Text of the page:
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The Gift And The Price

Take what you want, says God to man. Take it, and pay for it.  –Spanish proverb


I’ve found this proverb a useful antidote to two common illusions that I encounter in myself and in other people.

First, there’s the assumption that we don’t have real choices, that we can’t really take what we want, that we have to live in conformity with the society around us. I’ve had people tell me that farm life, full-time volunteering, a balance of mental and manual labor are lovely ideas but just not practical in the “real world” — despite the fact that they’re all real parts of my life. I’ve told myself that a life without gasoline or flattering lies just isn’t possible or practical. I think this is an excuse. Over and over the Bible calls us to choose how we will live and whom we will serve. Jesus didn’t live as anyone might have thought that a dutiful second-class subject of the Roman Empire had to live, and he told us that he came with the truth that would set us free — free to choose.

But the choice still carries a great price.The other prevalent illusion in this society, and in my own heart, is the idea that somewhere there is a way of life that will satisfy us completely, allow us to realize all our potentials and indulge all our desires and keep the good opinion of everyone. God never promised that.The merchant who bought the pearl of great price had to sell everything else he had.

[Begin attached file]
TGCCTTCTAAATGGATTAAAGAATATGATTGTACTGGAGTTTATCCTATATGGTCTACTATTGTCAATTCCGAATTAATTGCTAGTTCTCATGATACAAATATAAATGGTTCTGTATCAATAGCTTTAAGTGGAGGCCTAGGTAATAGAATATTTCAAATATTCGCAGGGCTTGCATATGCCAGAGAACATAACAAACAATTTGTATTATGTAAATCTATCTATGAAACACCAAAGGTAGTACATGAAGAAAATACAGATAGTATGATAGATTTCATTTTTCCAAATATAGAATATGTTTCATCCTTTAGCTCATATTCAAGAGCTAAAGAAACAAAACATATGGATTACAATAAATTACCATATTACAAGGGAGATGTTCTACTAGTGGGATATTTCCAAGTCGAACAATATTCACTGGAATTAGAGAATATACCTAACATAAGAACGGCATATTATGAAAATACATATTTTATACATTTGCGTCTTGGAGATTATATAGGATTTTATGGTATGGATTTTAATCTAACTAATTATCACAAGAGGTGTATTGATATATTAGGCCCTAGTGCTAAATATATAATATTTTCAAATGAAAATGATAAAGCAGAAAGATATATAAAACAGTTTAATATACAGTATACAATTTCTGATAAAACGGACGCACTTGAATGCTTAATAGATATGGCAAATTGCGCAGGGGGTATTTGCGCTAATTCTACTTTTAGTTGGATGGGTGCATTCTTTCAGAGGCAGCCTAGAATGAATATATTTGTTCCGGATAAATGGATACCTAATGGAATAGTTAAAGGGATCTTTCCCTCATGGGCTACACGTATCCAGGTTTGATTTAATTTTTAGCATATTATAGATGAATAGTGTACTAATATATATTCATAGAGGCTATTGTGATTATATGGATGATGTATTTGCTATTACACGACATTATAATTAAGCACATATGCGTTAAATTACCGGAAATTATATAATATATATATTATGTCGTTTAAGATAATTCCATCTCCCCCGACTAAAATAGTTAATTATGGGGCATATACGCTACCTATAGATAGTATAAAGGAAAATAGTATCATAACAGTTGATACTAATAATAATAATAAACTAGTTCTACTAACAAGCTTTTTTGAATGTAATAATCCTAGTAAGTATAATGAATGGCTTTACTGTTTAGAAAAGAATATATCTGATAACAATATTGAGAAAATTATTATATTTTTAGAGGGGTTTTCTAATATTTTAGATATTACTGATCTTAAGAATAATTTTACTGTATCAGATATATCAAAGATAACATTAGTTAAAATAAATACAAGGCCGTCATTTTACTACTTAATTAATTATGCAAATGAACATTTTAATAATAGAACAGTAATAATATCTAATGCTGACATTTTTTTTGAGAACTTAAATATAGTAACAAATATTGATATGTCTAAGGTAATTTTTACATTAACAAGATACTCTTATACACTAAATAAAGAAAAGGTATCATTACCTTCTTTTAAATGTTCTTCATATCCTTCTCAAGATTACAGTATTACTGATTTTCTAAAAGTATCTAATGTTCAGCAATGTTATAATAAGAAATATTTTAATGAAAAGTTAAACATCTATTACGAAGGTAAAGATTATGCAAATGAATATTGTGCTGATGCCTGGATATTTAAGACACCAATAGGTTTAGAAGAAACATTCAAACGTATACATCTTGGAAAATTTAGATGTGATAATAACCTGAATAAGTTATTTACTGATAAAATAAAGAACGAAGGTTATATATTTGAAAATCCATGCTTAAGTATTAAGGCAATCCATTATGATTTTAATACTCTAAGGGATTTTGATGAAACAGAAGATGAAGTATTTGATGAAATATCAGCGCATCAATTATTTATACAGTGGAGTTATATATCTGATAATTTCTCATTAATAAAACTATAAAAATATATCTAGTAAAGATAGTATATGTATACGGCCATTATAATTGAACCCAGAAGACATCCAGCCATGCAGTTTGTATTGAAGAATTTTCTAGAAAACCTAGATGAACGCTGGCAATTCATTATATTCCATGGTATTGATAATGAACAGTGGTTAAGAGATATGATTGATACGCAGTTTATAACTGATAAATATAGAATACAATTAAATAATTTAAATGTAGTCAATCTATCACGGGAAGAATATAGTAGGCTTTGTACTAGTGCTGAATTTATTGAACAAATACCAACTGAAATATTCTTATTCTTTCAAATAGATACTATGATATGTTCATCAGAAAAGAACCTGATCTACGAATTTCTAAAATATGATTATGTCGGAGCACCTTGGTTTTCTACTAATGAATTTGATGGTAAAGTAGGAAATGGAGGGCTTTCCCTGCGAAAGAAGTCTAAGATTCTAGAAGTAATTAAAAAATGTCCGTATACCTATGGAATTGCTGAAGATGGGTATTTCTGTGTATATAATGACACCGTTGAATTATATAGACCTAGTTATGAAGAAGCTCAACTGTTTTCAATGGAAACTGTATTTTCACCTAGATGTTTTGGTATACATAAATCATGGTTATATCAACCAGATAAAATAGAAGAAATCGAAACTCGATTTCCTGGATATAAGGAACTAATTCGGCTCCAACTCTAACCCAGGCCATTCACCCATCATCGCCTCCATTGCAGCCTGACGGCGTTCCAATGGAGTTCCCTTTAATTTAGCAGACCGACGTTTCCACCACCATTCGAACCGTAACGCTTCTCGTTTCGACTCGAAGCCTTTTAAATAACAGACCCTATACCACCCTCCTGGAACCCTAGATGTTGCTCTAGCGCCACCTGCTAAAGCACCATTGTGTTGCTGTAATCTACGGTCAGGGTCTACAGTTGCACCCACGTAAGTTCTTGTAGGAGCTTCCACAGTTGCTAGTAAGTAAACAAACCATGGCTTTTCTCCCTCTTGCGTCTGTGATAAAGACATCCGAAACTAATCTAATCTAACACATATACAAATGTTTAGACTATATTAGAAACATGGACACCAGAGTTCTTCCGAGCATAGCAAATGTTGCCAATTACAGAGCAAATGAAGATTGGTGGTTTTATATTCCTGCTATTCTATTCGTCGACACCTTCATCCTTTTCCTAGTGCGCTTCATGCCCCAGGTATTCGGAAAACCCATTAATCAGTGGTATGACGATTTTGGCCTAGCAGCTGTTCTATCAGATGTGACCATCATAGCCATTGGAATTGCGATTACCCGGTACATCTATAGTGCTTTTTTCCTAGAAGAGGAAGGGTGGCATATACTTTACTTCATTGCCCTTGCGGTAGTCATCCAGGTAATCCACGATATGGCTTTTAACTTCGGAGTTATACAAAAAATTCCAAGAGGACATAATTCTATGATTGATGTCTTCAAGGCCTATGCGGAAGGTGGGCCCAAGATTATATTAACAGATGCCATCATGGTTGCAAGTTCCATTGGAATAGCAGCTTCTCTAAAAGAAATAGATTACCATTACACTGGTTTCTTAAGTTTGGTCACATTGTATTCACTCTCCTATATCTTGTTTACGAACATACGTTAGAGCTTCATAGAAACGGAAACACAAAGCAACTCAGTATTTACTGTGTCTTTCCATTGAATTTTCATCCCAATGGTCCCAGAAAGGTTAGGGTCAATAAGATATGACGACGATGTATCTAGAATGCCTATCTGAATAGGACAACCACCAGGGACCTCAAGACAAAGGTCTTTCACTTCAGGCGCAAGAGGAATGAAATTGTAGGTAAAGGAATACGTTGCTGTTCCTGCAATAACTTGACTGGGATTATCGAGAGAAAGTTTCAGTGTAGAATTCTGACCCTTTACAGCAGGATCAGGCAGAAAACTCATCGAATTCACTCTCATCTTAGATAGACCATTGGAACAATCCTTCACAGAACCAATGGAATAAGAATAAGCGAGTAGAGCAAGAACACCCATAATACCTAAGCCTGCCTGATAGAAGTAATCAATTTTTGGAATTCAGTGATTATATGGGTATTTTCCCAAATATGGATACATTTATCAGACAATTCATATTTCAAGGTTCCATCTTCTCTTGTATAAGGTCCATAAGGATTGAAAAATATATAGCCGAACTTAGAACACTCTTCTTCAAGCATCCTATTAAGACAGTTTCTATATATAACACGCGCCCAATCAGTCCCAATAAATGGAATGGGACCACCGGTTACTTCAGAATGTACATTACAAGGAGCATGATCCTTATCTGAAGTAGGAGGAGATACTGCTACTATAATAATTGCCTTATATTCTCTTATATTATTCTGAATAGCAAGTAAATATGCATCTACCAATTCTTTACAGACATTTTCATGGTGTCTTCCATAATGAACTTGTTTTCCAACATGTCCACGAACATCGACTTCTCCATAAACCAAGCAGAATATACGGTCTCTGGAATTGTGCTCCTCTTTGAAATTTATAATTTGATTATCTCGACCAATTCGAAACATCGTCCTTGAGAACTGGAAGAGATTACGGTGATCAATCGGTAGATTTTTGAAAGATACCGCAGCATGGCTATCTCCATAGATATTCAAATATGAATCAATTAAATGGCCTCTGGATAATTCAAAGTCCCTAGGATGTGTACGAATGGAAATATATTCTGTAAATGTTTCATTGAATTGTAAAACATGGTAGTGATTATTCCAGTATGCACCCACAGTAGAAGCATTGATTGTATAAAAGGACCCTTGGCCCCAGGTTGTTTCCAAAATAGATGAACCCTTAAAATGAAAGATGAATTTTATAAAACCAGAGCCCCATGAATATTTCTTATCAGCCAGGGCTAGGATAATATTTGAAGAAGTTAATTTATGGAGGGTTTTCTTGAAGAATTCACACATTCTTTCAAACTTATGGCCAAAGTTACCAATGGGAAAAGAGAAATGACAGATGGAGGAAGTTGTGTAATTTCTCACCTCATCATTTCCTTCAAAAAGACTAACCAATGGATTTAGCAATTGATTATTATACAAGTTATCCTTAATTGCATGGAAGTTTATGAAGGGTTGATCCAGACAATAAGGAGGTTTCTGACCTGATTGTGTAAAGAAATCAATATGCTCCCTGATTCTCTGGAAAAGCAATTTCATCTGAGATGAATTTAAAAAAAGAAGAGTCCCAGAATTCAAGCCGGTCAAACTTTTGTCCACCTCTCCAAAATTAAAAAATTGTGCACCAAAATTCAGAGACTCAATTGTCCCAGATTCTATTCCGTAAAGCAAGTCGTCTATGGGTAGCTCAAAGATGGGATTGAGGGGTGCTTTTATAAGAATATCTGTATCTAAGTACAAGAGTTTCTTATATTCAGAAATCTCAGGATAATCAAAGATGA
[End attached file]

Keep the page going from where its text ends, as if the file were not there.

The freedom to choose, and the need to pay, are true not only for the great choice of faithfulness to God, but for all the little choices, all the perplexing practical details of working out a faithful life. Shall we remain in a church that provides good fellowship but doesn’t see parts of the truth as we see it, or go seeking another community to hold us accountable to our vision? Shall we live in the city or the country? Stay tied to the grid or unplug? There may not always be one choice that’s clearly right for everyone. Perhaps not even one that’s clearly right for us. The important things is to choose with open eyes, not to feel like victims when we have to pay the price for what we’ve chosen, and to be willing to reconsider our choices and what we pay for them until “by turning, turning, we come round right.”

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